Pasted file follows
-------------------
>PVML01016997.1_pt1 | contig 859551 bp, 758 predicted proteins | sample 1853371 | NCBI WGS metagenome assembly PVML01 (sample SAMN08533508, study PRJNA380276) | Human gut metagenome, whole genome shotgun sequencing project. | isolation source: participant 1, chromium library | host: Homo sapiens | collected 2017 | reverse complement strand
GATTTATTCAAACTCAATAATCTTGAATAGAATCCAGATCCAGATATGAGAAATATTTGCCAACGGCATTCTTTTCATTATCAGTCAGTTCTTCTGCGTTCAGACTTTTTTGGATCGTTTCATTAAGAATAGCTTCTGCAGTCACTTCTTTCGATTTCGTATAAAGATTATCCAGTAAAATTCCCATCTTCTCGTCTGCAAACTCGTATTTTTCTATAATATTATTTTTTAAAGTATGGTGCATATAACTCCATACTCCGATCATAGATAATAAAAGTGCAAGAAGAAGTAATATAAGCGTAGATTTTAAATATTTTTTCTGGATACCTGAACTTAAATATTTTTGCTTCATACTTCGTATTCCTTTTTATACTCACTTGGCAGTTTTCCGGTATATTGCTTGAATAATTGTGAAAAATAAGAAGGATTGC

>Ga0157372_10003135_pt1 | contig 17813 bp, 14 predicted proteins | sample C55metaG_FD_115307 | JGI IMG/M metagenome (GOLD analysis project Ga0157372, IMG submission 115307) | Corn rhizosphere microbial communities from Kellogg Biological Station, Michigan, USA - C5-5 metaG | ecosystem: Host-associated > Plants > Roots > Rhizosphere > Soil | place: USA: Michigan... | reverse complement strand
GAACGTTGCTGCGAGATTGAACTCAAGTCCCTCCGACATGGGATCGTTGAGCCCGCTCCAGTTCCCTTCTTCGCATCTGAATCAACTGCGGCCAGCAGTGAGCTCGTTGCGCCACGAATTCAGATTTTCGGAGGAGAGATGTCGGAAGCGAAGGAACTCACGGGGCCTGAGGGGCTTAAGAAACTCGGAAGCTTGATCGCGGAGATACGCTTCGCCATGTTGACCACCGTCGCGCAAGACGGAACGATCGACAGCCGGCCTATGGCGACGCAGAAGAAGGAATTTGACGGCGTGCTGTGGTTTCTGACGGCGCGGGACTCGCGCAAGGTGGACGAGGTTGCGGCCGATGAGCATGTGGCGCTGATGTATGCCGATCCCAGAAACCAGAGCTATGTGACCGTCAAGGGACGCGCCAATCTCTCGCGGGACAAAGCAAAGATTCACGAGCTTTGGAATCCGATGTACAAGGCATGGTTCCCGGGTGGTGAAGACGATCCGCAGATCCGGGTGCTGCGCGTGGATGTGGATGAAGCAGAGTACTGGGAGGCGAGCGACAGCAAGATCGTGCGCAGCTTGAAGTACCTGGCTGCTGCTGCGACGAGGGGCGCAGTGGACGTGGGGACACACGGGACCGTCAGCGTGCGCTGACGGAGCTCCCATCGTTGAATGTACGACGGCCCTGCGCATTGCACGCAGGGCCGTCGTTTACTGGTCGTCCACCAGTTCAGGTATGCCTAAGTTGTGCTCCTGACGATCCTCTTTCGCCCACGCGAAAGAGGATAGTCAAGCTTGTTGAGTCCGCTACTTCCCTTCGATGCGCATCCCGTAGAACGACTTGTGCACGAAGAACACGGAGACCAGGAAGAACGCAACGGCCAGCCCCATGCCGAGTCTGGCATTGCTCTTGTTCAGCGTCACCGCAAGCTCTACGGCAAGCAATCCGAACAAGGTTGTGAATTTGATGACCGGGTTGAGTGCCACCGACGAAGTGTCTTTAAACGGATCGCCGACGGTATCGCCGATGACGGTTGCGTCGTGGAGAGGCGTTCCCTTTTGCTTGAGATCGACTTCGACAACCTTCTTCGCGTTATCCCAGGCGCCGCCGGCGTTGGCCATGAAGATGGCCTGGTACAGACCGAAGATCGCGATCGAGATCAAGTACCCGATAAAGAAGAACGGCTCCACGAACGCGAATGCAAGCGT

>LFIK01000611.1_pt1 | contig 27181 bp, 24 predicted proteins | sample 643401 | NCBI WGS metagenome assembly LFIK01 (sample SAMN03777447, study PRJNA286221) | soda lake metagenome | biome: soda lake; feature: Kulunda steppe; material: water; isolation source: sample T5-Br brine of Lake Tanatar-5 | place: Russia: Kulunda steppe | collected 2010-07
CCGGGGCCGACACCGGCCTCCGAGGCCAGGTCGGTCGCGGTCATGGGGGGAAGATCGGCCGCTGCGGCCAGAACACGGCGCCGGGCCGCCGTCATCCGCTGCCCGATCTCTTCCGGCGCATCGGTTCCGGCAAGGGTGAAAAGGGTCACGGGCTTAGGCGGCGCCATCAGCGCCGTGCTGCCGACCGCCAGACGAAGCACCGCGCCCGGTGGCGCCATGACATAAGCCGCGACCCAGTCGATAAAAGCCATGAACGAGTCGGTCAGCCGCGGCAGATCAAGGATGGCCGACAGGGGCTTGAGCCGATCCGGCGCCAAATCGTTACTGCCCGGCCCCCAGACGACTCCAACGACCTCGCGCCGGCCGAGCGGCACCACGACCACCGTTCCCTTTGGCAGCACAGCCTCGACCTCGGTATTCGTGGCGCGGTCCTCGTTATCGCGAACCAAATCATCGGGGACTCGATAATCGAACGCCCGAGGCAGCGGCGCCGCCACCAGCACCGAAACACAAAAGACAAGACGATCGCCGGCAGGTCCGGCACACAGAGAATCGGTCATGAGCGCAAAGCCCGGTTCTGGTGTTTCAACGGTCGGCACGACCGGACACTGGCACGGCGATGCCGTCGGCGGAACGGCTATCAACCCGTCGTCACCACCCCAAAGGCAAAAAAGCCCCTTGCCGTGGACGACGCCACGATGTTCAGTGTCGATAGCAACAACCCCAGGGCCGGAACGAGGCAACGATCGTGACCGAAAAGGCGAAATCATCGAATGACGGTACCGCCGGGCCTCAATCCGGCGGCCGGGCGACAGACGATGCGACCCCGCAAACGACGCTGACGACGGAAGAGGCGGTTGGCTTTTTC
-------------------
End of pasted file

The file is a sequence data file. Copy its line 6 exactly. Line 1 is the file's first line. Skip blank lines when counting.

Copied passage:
CCGGGGCCGACACCGGCCTCCGAGGCCAGGTCGGTCGCGGTCATGGGGGGAAGATCGGCCGCTGCGGCCAGAACACGGCGCCGGGCCGCCGTCATCCGCTGCCCGATCTCTTCCGGCGCATCGGTTCCGGCAAGGGTGAAAAGGGTCACGGGCTTAGGCGGCGCCATCAGCGCCGTGCTGCCGACCGCCAGACGAAGCACCGCGCCCGGTGGCGCCATGACATAAGCCGCGACCCAGTCGATAAAAGCCATGAACGAGTCGGTCAGCCGCGGCAGATCAAGGATGGCCGACAGGGGCTTGAGCCGATCCGGCGCCAAATCGTTACTGCCCGGCCCCCAGACGACTCCAACGACCTCGCGCCGGCCGAGCGGCACCACGACCACCGTTCCCTTTGGCAGCACAGCCTCGACCTCGGTATTCGTGGCGCGGTCCTCGTTATCGCGAACCAAATCATCGGGGACTCGATAATCGAACGCCCGAGGCAGCGGCGCCGCCACCAGCACCGAAACACAAAAGACAAGACGATCGCCGGCAGGTCCGGCACACAGAGAATCGGTCATGAGCGCAAAGCCCGGTTCTGGTGTTTCAACGGTCGGCACGACCGGACACTGGCACGGCGATGCCGTCGGCGGAACGGCTATCAACCCGTCGTCACCACCCCAAAGGCAAAAAAGCCCCTTGCCGTGGACGACGCCACGATGTTCAGTGTCGATAGCAACAACCCCAGGGCCGGAACGAGGCAACGATCGTGACCGAAAAGGCGAAATCATCGAATGACGGTACCGCCGGGCCTCAATCCGGCGGCCGGGCGACAGACGATGCGACCCCGCAAACGACGCTGACGACGGAAGAGGCGGTTGGCTTTTTC